Biden Approval Rating Plummets to New Low, Marking Year of High Disapproval

It's been a year since the majority of Americans approved of President Joe Biden and new polling shows that the low ratings could only continue for the president, as those figures plummeted again last month.

A Monmouth University poll released Tuesday found that Biden's approval rating dropped to a new low in June, with 58 percent of Americans saying they disapprove of the job he's doing. Just over a third of Americans—36 percent—approve.

While the new figures show only a slight shift from May, they are part of a downward trend that first hit the Biden presidency last summer. The survey also marks a year since Biden has had a net positive rating. The last time more Americans approved of Biden than those who didn't, according to Monmouth's polling, was July 2021, when 48 percent approved and 44 percent disapproved.

June's all-time low of 58 percent has also surpassed the relatively high rating Biden held when he entered office. The same month he was inaugurated, 54 percent of Americans approved of the job he was doing as president.

Biden Approval Low Poll
A new poll found that nearly 60 percent of Americans disapprove of the job President Joe Biden is doing as president. Above, Biden bows his head in prayer Tuesday before presenting the Medal of Honor to four Army soldiers who fought in the Vietnam War. Getty Images/Win McNamee

When respondents are broken down by party affiliation, Biden is still highly popular among Democratic voters, of whom 74 percent approve of his job in the White House. By contrast, only 29 percent of independents and 3 percent of Republicans say the same.

The current state of the U.S. economy has become a particularly difficult challenge for the Biden administration to overcome.

Skyrocketing inflation—which the White House had initially believed to be transitory— has many Americans worried. Nearly half of the public said it is the biggest concern facing their family right now.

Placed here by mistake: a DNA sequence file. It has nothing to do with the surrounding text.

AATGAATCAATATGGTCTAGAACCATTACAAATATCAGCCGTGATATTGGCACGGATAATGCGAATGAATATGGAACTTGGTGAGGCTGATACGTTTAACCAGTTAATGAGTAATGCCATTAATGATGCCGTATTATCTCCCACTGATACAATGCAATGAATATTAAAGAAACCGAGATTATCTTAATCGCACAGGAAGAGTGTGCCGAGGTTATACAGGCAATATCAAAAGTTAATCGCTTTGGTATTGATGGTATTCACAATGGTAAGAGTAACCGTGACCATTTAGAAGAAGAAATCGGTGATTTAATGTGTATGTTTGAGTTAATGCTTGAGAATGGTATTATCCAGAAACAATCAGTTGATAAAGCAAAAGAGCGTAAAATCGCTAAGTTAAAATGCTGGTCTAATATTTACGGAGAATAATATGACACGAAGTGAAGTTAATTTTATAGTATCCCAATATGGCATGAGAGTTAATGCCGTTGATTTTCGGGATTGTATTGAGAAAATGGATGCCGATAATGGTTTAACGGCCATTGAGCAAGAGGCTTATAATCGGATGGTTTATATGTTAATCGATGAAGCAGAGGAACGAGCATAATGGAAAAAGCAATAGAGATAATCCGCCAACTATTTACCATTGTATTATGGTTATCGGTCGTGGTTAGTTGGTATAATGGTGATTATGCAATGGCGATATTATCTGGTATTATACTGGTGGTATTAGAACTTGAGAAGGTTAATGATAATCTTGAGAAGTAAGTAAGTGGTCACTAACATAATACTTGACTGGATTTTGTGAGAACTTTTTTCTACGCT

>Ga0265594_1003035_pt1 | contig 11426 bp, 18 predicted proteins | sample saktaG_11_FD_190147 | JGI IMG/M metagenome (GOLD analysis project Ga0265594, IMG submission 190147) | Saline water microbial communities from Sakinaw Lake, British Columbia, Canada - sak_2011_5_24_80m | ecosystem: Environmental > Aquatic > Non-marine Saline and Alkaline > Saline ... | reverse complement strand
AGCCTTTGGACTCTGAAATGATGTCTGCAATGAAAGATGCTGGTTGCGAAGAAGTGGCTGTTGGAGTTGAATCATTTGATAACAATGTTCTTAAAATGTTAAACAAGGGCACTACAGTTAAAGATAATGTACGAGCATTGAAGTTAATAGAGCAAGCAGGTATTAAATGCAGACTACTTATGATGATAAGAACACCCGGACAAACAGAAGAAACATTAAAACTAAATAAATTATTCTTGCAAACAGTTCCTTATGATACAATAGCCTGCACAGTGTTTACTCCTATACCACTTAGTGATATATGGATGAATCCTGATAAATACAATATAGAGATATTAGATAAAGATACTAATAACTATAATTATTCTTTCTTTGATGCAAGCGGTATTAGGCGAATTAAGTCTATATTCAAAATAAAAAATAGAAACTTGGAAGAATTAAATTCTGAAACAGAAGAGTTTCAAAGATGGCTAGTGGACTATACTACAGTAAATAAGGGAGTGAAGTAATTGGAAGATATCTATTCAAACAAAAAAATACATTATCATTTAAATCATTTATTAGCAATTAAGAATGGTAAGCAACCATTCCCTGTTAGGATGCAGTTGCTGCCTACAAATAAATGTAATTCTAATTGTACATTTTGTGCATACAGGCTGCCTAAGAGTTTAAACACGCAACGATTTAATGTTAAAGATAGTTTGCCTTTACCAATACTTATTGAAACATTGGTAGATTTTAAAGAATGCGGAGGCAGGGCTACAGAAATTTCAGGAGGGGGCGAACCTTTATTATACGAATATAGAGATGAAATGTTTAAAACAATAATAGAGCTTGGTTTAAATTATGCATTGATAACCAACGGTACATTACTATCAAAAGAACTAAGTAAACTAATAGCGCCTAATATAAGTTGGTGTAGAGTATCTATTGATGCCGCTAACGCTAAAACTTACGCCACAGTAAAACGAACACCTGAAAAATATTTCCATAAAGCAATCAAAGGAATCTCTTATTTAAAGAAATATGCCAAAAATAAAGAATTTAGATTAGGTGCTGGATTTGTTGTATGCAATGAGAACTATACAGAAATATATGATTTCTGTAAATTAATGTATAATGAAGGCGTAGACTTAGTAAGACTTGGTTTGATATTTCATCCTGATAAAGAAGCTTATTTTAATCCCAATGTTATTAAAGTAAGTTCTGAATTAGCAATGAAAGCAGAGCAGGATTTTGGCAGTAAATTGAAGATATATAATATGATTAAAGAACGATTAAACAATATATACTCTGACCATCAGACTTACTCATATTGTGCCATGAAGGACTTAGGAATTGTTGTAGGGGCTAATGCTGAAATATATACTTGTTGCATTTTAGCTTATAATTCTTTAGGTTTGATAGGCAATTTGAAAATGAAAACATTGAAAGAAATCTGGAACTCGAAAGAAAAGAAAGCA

Despite efforts by the federal government to help Americans with consumer costs, the latest poll is the first time in five years that more than 3 in 10 Americans are struggling to remain where they are financially.

The survey also found that 57 percent of Americans say that the recent actions of the federal government have only hurt their family when it comes to their most important concern—the first time this sentiment was in the majority opinion. The closest it had come previously was in January 2015, when 47 percent of Americans said the same.

"The state of the economy has Americans in a foul mood. They are not happy with Washington," Patrick Murray, director of the independent Monmouth University Polling Institute, said in a press release.

"However, that has not changed the overall picture of whom they want in control of Congress. The question is who actually shows up to vote in the fall," Murray added.

The survey also showed that Americans remain divided in an even split over whether Republicans or Democrats should have control of Congress.

The poll was conducted between June 23 and 27 and has a margin of error of 3.1 percentage points.